Apr 28, 2021
Dominic Ellis

Octopus Renewables buys two UK biomass power plants

Octopus Renewables buys Brigg and Snetterton plants which are fuelled by a mixture of locally sourced biomass feedstocks

Octopus Renewables, the specialist clean energy investor arm of Octopus Group, has bought two operational UK biomass power plants for an undisclosed fee from a joint venture by Copenhagen Infrastructure Partners and Burmeister & Wain Scandinavian Contractor, in one of the largest deals of its kind in the UK.

The plants, located in Brigg, North Lincolnshire and Snetterton, East Anglia, have been acquired with investment provided by funds managed by Octopus, one of which includes a recently announced fund cornerstoned by UK workplace pension provider Nest. 

Both Brigg (40.8MW) and Snetterton (44.9MW) are fuelled by a mixture of locally sourced biomass feedstocks. Octopus will manage both sites, adding to the five biomass plants that it currently manages across the UK.

Octopus Renewables is the largest investor of utility scale solar power in Europe, as well as a leading investor in onshore wind and biomass, managing a global portfolio valued at more than £3 billion.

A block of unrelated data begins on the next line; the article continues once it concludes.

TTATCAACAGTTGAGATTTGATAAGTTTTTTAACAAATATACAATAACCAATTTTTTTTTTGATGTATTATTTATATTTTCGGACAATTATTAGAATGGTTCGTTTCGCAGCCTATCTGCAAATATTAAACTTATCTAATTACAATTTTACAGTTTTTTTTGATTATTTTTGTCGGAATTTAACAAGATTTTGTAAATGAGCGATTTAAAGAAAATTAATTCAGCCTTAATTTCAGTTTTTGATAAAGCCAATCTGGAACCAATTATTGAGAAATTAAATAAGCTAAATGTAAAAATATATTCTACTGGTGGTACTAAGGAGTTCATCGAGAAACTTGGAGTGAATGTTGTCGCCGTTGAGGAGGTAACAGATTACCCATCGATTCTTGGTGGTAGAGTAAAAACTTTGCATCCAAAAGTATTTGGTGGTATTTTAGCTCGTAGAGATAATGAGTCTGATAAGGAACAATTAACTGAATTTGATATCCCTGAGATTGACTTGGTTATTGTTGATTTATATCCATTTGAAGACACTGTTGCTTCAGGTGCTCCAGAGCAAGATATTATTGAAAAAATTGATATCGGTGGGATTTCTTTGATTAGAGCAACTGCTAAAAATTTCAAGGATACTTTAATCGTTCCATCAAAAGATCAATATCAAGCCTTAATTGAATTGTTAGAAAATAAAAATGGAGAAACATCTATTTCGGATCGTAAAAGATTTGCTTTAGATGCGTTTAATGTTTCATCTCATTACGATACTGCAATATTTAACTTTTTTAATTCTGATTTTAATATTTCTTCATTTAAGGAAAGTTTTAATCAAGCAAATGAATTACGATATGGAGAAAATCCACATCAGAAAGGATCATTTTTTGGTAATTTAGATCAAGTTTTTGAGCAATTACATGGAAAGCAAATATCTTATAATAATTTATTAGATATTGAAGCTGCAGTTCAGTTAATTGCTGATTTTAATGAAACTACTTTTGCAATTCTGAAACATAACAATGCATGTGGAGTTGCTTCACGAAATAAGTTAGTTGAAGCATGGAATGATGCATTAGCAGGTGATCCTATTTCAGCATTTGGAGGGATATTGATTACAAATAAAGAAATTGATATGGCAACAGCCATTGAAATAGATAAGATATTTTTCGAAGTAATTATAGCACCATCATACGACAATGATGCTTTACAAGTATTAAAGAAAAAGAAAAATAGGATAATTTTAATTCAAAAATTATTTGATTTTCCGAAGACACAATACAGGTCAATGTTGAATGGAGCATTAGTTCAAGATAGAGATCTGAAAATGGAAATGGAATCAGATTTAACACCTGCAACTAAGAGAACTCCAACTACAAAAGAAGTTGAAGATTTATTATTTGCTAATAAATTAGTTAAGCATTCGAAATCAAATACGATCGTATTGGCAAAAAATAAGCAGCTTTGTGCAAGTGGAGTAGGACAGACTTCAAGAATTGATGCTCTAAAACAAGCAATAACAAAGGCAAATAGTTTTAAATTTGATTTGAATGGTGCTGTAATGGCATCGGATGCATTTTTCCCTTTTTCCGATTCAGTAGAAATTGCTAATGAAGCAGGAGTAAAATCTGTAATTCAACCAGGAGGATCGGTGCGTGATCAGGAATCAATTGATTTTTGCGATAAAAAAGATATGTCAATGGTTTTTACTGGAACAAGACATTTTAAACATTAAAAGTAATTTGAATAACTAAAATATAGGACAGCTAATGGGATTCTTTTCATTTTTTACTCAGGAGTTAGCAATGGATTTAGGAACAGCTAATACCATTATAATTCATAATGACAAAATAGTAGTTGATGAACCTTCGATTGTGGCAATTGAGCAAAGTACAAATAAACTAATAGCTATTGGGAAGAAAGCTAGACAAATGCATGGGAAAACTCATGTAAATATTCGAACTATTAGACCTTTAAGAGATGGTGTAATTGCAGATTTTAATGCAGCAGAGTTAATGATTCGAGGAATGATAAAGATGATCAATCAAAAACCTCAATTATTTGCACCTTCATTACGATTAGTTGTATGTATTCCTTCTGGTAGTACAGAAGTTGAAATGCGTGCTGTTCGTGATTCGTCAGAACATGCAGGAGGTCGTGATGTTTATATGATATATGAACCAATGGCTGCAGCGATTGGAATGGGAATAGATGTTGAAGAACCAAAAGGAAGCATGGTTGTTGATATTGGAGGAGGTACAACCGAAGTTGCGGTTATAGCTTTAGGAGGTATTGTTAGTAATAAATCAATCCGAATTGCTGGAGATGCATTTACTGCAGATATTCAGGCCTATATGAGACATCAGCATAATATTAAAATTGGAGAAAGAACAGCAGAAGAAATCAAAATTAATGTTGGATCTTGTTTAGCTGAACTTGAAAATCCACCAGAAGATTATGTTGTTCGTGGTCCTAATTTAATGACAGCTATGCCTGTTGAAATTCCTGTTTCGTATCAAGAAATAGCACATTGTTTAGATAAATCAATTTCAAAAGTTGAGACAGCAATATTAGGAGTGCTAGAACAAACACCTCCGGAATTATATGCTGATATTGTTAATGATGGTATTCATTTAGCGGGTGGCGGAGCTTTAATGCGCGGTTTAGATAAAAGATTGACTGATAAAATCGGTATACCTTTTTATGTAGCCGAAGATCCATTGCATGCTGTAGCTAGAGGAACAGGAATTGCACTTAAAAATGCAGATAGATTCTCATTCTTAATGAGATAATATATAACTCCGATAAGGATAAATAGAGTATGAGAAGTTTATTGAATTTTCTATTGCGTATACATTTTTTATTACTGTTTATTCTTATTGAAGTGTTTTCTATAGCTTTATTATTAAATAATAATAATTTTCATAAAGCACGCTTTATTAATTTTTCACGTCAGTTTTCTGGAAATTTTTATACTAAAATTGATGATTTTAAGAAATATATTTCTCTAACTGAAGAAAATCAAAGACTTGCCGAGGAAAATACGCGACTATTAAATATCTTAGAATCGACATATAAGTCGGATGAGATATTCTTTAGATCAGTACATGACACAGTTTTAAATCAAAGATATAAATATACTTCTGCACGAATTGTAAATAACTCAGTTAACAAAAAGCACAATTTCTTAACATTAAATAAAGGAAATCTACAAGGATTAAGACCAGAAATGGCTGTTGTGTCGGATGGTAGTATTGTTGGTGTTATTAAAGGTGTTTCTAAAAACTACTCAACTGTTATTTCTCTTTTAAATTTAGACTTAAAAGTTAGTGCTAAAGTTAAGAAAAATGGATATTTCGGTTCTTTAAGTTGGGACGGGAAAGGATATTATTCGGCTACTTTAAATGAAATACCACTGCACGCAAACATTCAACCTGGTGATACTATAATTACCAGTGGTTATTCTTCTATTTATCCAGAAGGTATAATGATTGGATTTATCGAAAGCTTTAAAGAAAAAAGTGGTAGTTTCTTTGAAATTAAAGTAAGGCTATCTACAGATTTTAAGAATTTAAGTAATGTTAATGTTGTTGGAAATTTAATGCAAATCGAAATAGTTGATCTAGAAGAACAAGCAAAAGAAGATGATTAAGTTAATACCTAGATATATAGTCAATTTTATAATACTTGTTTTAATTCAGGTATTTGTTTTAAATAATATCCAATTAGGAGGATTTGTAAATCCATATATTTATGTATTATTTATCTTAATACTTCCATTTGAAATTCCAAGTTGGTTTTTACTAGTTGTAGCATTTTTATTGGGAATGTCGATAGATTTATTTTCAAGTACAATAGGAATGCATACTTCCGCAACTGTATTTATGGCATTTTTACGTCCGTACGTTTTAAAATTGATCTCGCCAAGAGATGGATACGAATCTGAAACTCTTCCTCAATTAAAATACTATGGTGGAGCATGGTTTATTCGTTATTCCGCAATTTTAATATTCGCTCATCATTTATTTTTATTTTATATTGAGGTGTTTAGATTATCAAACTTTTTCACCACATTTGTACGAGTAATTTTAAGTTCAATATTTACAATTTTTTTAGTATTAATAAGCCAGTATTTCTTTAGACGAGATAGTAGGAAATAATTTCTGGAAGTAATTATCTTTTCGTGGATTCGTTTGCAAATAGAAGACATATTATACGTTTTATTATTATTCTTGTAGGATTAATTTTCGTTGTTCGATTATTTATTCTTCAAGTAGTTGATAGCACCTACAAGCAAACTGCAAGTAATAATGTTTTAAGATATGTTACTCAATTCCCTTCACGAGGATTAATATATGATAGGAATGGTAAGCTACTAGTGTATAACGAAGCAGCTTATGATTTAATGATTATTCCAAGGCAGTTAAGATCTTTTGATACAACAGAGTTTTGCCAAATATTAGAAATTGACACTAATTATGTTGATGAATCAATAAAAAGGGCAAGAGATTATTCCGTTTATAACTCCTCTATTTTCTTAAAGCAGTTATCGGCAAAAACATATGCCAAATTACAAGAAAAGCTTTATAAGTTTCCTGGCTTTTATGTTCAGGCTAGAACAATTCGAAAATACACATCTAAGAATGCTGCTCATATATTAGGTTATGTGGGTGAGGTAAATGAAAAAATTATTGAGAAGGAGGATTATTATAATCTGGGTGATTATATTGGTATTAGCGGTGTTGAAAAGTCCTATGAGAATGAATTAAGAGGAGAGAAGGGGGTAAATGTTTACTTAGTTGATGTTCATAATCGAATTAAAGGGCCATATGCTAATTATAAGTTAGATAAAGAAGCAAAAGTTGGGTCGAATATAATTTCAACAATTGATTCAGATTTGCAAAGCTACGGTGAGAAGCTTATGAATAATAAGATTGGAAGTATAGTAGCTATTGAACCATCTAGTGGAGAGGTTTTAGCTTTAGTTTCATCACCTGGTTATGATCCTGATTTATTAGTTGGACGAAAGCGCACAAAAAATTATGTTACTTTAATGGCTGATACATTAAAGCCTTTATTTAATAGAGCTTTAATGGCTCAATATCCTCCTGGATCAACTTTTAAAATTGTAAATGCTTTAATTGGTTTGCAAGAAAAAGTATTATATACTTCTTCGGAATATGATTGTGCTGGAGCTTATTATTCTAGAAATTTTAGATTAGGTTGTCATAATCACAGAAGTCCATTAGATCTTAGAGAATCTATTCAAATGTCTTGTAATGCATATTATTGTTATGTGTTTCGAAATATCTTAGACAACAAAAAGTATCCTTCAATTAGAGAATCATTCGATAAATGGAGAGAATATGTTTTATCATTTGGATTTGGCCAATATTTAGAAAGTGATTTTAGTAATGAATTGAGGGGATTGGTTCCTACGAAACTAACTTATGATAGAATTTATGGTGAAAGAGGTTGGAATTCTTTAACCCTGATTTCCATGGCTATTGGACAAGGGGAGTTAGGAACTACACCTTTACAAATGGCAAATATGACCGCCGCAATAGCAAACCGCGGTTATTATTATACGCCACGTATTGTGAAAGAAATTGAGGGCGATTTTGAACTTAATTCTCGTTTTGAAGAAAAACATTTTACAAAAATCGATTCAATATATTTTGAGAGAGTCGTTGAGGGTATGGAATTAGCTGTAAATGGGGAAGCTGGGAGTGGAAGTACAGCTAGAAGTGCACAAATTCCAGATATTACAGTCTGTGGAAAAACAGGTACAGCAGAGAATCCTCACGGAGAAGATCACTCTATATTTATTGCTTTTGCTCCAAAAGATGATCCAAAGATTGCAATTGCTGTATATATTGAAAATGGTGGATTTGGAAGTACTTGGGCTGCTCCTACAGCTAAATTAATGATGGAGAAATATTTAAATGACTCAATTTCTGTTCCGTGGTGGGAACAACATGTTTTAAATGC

Peter Dias, Investment Director at Octopus Renewables, said it views biomass as playing a crucial role in diversifying the UK's energy mix and supporting the country's farming industry through the sourcing of feedstock fuels.

“The acquisition marks a significant step for our fund that has Nest as a cornerstone investor. The fund benefits from a healthy pipeline that will help target strong and stable returns. We see institutions and pension funds as playing a vital role in hastening the energy transition and helping to unleash pent up capital to fight climate change," he said.

Stephen O’Neill, Head of Private Markets at Nest, said biomass is an exciting technology and energy crops, such as miscanthus, could play a significant role in the UK hitting its carbon emission targets. "We want to continue investing in the energy of the future and looking ahead for what opportunities will be presented in the drive to the low-carbon economy," he said.

Rothschild & Co acted as the financial advisor and Herbert Smith Freehills as the legal advisor to Copenhagen Infrastructure Partners on the sale of the assets, while Burgess Salmon was the legal advisor for Octopus on the deal, and EY provided tax structuring advice.

Octopus Energy supplies over 2 million households across the UK. In March, it announced its intention to acquire sister company Octopus Renewables, in a move designed to help deliver a cheaper, faster energy transition through technology.

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